Short Take: Disingenuous Speech About Disingenuous Speech

The word disingenuous gives a gloss of intellectualism to what is referred to using a more vulgar word by those of us who aren’t members of the intellectual class. Bullshit.

As members of the Higher Education Council of San Antonio, we — the presidents of colleges and universities throughout this community, and supporters — feel it is important to speak out and make a distinction between diversity of thought and disingenuous misrepresentation of free speech. We further attest that hate speech has no place at our colleges and universities. Inappropriate messages, such as banners and flyers that are meant to provoke, spread hate or create animosity and hostility, are not welcome or accepted.

Aside from his redundancy issues, Northwest Vista College president Ric Baser‘s op-ed is, of course, bullshit. And this isn’t just Baser, but a position endorsed by some serious folks.

Dr. Ric N. Baser, President
Higher Education Council of San Antonio
Northwest Vista College – Alamo Colleges District

Dr. Bruce Leslie, Chancellor
Alamo Colleges District

Dr. Veronica R. Garcia, President
Northeast Lakeview College – Alamo Colleges District

Dr. Scott Woodward
VP for Academic Affairs and Dean
Oblate School of Theology

Dr. Diane Melby, President
Our Lady of the Lake University

Dr. Mike Flores, President
Palo Alto College – Alamo Colleges District

Dr. Robert Vela, President
San Antonio College – Alamo Colleges District

Dr. Adena Loston, President
St. Philip’s College – Alamo Colleges District

Dr. Cynthia Teniente-Matson, President
Texas A&M University-San Antonio

Dr. Taylor Eighmy, President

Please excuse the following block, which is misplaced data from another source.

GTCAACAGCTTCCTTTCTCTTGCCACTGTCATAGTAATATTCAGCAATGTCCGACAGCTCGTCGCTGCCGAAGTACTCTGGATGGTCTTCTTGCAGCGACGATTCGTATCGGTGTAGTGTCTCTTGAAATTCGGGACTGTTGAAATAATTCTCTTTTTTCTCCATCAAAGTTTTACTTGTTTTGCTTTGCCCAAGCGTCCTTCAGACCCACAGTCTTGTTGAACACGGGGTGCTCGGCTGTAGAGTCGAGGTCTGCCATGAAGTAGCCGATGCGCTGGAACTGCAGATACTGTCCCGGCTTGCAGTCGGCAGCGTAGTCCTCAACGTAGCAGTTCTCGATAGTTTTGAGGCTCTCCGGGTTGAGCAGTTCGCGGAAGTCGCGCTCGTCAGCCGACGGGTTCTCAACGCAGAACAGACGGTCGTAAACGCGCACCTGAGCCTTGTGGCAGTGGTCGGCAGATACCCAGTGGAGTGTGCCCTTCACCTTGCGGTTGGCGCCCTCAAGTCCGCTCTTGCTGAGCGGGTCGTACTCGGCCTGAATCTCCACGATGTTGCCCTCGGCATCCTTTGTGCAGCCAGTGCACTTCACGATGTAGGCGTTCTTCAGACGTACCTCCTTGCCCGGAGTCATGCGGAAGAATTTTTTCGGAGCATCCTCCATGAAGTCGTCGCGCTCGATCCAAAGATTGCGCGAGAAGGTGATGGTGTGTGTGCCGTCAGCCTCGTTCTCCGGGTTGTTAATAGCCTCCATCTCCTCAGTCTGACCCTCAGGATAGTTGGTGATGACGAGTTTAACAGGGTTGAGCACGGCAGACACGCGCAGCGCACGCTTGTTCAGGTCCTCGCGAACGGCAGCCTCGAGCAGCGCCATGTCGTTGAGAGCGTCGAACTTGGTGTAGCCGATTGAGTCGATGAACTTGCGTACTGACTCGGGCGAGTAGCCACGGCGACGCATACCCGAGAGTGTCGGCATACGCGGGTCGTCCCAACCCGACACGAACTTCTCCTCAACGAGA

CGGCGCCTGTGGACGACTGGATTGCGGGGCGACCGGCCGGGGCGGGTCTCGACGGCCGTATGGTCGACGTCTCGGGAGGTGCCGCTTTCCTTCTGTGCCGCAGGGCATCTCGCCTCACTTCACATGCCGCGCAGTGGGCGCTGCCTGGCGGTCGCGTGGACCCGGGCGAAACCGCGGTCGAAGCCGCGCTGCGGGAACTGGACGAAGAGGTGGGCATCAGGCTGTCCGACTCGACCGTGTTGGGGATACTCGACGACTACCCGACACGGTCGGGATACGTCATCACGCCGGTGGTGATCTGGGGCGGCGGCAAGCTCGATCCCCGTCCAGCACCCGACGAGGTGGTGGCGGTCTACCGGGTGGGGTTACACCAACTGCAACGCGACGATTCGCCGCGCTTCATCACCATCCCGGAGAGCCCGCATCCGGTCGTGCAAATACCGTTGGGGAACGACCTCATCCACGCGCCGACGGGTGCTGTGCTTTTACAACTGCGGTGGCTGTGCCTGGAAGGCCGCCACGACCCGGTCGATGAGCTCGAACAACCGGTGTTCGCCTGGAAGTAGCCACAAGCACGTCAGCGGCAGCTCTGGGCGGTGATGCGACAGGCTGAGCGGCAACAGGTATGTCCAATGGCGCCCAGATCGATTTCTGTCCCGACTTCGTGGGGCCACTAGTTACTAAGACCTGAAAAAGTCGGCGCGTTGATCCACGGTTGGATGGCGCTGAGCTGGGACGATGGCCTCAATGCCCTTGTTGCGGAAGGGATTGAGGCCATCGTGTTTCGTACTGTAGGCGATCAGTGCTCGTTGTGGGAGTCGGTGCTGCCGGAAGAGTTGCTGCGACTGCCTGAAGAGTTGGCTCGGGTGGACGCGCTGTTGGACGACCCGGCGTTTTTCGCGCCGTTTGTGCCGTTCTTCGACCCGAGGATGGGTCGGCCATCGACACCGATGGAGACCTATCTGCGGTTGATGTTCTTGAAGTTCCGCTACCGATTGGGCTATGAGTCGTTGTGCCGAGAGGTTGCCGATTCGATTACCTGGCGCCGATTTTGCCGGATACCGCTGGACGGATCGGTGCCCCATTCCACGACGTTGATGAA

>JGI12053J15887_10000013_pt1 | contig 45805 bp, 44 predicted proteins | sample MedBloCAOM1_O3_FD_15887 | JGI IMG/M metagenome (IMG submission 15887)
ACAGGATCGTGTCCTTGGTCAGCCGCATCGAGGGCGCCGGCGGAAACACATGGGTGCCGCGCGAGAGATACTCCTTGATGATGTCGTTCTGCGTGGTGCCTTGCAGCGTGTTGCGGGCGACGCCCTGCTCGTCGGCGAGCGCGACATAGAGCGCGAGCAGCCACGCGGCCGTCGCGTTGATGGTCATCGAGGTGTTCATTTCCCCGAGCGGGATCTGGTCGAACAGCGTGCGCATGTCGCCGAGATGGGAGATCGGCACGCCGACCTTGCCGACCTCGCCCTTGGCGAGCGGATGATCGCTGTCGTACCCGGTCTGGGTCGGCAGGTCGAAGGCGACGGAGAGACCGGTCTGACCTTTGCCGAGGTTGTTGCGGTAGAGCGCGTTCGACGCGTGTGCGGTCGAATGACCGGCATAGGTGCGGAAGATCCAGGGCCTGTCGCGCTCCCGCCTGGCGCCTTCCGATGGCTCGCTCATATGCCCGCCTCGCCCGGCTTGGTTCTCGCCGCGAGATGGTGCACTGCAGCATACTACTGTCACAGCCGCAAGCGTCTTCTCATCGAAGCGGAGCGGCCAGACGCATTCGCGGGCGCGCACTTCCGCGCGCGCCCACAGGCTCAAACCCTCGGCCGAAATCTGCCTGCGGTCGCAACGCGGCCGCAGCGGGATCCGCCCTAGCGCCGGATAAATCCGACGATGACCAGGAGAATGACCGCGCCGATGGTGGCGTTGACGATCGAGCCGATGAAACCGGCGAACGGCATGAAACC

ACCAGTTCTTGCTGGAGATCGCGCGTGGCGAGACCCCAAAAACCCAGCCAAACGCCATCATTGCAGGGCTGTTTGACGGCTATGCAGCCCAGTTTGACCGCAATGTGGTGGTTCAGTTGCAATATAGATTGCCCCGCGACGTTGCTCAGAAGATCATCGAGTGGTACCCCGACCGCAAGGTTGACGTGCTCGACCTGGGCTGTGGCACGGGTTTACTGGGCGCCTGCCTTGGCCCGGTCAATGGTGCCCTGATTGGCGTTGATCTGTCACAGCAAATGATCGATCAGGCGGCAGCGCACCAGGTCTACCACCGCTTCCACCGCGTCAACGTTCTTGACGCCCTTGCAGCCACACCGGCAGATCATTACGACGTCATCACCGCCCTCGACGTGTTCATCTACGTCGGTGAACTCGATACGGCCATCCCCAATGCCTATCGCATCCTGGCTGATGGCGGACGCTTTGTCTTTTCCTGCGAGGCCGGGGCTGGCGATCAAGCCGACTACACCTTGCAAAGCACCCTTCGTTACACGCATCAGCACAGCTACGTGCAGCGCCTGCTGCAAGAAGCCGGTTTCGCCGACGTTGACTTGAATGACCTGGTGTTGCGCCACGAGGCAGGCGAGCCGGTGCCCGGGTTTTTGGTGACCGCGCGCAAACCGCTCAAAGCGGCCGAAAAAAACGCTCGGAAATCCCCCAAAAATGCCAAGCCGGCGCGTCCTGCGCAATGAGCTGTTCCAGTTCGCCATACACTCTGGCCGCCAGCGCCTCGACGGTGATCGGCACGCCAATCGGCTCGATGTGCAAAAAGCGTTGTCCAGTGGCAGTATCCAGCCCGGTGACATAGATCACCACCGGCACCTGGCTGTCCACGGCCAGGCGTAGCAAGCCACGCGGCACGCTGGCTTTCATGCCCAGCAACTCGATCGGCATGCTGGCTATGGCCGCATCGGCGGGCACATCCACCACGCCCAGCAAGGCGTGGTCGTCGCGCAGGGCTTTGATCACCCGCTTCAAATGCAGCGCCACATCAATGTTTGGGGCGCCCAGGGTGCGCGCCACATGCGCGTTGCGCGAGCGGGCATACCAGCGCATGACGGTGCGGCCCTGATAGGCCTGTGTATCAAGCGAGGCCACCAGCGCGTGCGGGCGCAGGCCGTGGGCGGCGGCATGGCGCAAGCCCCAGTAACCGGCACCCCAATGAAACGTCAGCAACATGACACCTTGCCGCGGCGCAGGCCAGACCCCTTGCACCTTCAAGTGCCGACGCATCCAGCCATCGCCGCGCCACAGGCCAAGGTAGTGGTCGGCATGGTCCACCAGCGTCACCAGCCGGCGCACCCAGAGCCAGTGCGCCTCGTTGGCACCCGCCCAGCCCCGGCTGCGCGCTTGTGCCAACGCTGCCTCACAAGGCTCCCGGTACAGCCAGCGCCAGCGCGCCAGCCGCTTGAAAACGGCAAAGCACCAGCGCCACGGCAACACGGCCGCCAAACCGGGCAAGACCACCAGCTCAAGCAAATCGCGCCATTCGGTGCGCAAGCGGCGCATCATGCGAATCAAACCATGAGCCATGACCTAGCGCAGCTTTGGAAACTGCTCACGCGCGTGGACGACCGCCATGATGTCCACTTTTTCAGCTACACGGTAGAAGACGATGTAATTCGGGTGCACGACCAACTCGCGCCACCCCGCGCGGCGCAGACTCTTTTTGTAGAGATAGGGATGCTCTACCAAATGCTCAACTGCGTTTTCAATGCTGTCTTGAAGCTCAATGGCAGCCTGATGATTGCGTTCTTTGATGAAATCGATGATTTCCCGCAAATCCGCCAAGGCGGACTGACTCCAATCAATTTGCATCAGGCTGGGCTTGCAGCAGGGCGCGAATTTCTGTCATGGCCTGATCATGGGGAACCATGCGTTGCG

University of Texas at San Antonio

Dr. Jim Antenen, Executive Director/Dean
Wayland Baptist University – San Antonio

Marise McDermott, President and CEO
Witte Museum

Dr. Danny Anderson, President
Trinity University

[San Antonio] Mayor Ron Nirenberg

It would be one thing to say that they are against “hate speech,” whatever that means. Who isn’t against hate speech, given that it’s a phrase calculated to convey a negative without conveying any actual meaning. There is language I find offensive, that I refuse to use (and refuse to let anyone else use here, for example, because I can). But these are the words I deem to be hate speech, and while I am the dictator of SJ, my idea of what’s too awful to allow is mine alone. I can’t stop you from using those words anywhere but here.

The difference is that these folks are trying to impose their sensibilities on others by wrapping them up in the pretty pink ribbon of disingenuousness. Hate speech is unwelcome? Fair enough. Nobody has to embrace language or ideas they find offensive. I don’t. You don’t. They shouldn’t have to either.